Archival FFPE samples harbour a wealth of information. Although FFPE RNA is severely degraded plus challenges due to inter- and intramolecular cross-linking and base modifications, mining of gene expression data is still possible and extracted information about differential gene expression is comparable to data from frozen samples, even at quantitative level. The combination of a novel procedure for RNA liberation and demodification results in highly reproducible data in RT-qPCR studies (Oberli et al 2008) and can be used to determine RNA profiles of cancer samples (Schobesberger et al 2008). Our novel TR priming combines the advantages of oligo-dT (priming near the 3’end and selection against rRNAs) with random priming (works with mRNA fragments without poly-A: no requirement for a universal target sequence). Oligo-dT primers provide cDNA from regions next to the 3‘-poly-A tail. Internal transcript regions are (partially) lost and effects on different mRNAs and PCR amplicons are variable. Accordingly, gene expression results (RT-qPCR) vary widely with different RNA qualities. For example, upon RNA degradation, the Ct for actin mRNA increases 9.9 cycles, with much lower effects on other mRNAs, e.g. an increase of only 3.9 for YMHAZ. Although there is good selectivity against rRNA sequences in intact RNA: Ct for 18S rRNA is only -4.1 vs actin mRNA (17-fold more rRNA). Since rRNA is more stable, the difference increases to 9.0 in degraded RNA (500-fold more rRNA). With random primers (or a mix of random and oligo-dT), the recovery of internal transcript regions is improved. Accordingly, there is less variability with different RNA qualities: Ct for beta-actin increases by 5.4 cycles, comparable to 4.7 for YMHAZ. Selectivity against rRNA sequences is poor. Intact RNA: Ct for 18S rRNA vs actin is -9.2 (588-fold more rRNA), with further increase to -10.7 (1663-fold more rRNA). With our novel TR primers, preferential priming occurs at the 3‘-end of RNA fragments (independent from poly-A) and different to random priming, further “cutting“ of RNA fragments into multiple, short cDNAs is prevented; combined with improved recovery of internal transcript regions. Ct for beta-actin increases by 4.1, very comparable to 4.4 for YMHAZ. Furthermore, selectivity against rRNA sequences is good. Intact RNA: Ct for 18S rRNA vs actin is -7.5 (181-fold more rRNA), a small increase to -8.6 (388-fold more rRNA, lower than for oligo-dT with this RNA sample). TR priming can be used for FFPE RNA templates, followed by qPCR analyses or combined with mRNA amplification and labelling for genome-wide microarray gene expression profiling. Selectivity against rRNA sequences makes TR primers an ideal tool for the novel “Exon Microarrays“. Presented data will demonstrate advanced recovery of FFPE RNAs: RNA profiles (Agilent Bioanalyzer), comparison of expression profiles obtained with RNAs from fresh-frozen and from FFPE samples, as determined by RT-qPCR and by Affymetrix microarrays.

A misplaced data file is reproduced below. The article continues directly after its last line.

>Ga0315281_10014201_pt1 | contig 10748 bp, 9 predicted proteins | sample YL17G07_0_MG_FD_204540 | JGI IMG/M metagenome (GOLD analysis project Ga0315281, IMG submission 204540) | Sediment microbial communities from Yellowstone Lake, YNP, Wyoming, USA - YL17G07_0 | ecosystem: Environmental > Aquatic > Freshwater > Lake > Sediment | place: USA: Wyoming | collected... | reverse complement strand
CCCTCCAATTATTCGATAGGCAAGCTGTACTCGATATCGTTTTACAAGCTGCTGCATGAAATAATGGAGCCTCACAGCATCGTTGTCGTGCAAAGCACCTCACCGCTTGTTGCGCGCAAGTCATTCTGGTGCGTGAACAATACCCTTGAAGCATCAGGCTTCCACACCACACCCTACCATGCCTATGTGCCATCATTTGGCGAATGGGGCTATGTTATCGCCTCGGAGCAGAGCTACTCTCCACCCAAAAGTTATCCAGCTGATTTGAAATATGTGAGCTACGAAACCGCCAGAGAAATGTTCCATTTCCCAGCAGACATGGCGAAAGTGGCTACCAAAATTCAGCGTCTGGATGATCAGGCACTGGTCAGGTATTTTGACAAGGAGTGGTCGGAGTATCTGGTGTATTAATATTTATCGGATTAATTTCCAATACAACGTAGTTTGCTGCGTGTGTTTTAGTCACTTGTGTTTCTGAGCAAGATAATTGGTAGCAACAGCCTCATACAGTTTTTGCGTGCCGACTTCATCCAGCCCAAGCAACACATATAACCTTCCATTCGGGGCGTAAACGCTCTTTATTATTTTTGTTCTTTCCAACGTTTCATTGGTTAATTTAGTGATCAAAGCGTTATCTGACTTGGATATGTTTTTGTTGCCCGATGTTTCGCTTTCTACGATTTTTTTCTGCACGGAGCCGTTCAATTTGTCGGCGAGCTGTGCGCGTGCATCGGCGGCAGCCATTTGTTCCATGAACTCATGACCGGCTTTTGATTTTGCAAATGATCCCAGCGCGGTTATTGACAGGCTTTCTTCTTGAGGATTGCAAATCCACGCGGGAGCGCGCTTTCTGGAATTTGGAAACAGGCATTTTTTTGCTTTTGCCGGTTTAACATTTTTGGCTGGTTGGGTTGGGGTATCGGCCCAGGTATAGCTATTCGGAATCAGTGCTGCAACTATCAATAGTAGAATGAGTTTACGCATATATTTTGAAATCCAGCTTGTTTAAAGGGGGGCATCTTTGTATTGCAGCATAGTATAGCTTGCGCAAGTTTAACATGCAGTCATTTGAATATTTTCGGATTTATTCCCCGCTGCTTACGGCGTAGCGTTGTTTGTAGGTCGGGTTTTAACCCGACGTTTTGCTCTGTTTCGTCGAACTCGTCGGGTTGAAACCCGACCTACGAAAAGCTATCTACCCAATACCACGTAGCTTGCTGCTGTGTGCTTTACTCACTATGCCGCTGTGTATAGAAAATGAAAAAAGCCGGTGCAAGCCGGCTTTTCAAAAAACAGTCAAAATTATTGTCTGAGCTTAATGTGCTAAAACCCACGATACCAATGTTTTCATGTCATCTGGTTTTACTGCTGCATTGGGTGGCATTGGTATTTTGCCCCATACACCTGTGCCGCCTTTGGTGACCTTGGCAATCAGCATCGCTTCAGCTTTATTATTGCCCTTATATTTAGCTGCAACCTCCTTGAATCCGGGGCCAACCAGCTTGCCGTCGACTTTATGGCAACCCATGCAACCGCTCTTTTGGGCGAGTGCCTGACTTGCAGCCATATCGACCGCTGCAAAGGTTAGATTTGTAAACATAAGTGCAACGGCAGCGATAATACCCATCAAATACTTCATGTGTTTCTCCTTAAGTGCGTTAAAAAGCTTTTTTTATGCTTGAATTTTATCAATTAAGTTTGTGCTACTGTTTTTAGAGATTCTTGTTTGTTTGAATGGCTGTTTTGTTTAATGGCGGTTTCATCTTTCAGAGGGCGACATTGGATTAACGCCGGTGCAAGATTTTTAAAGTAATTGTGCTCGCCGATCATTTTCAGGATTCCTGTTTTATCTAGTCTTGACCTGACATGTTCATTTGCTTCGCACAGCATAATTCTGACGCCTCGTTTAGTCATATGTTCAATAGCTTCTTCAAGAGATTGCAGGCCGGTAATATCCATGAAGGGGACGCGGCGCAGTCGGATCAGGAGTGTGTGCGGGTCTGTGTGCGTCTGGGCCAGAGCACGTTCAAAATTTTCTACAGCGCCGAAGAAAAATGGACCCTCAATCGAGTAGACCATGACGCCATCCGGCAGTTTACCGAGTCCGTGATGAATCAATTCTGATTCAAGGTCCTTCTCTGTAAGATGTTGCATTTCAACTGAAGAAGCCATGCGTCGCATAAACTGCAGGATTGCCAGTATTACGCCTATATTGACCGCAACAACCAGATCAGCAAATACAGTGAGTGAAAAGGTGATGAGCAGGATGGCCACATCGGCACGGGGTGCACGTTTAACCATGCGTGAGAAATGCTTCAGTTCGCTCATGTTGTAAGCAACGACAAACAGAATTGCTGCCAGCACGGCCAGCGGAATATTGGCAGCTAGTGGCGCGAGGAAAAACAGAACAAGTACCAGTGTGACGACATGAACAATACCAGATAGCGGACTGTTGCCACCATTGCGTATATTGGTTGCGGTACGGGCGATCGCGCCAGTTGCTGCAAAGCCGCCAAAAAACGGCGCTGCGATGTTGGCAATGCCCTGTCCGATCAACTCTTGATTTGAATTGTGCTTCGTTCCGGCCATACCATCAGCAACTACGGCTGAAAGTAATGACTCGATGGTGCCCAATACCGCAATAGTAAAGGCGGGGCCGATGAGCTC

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Advanced qPCR – one step ahead with next generation dyes

Alexander Rácz
Eurofins MWG Operon, Germany

Abstract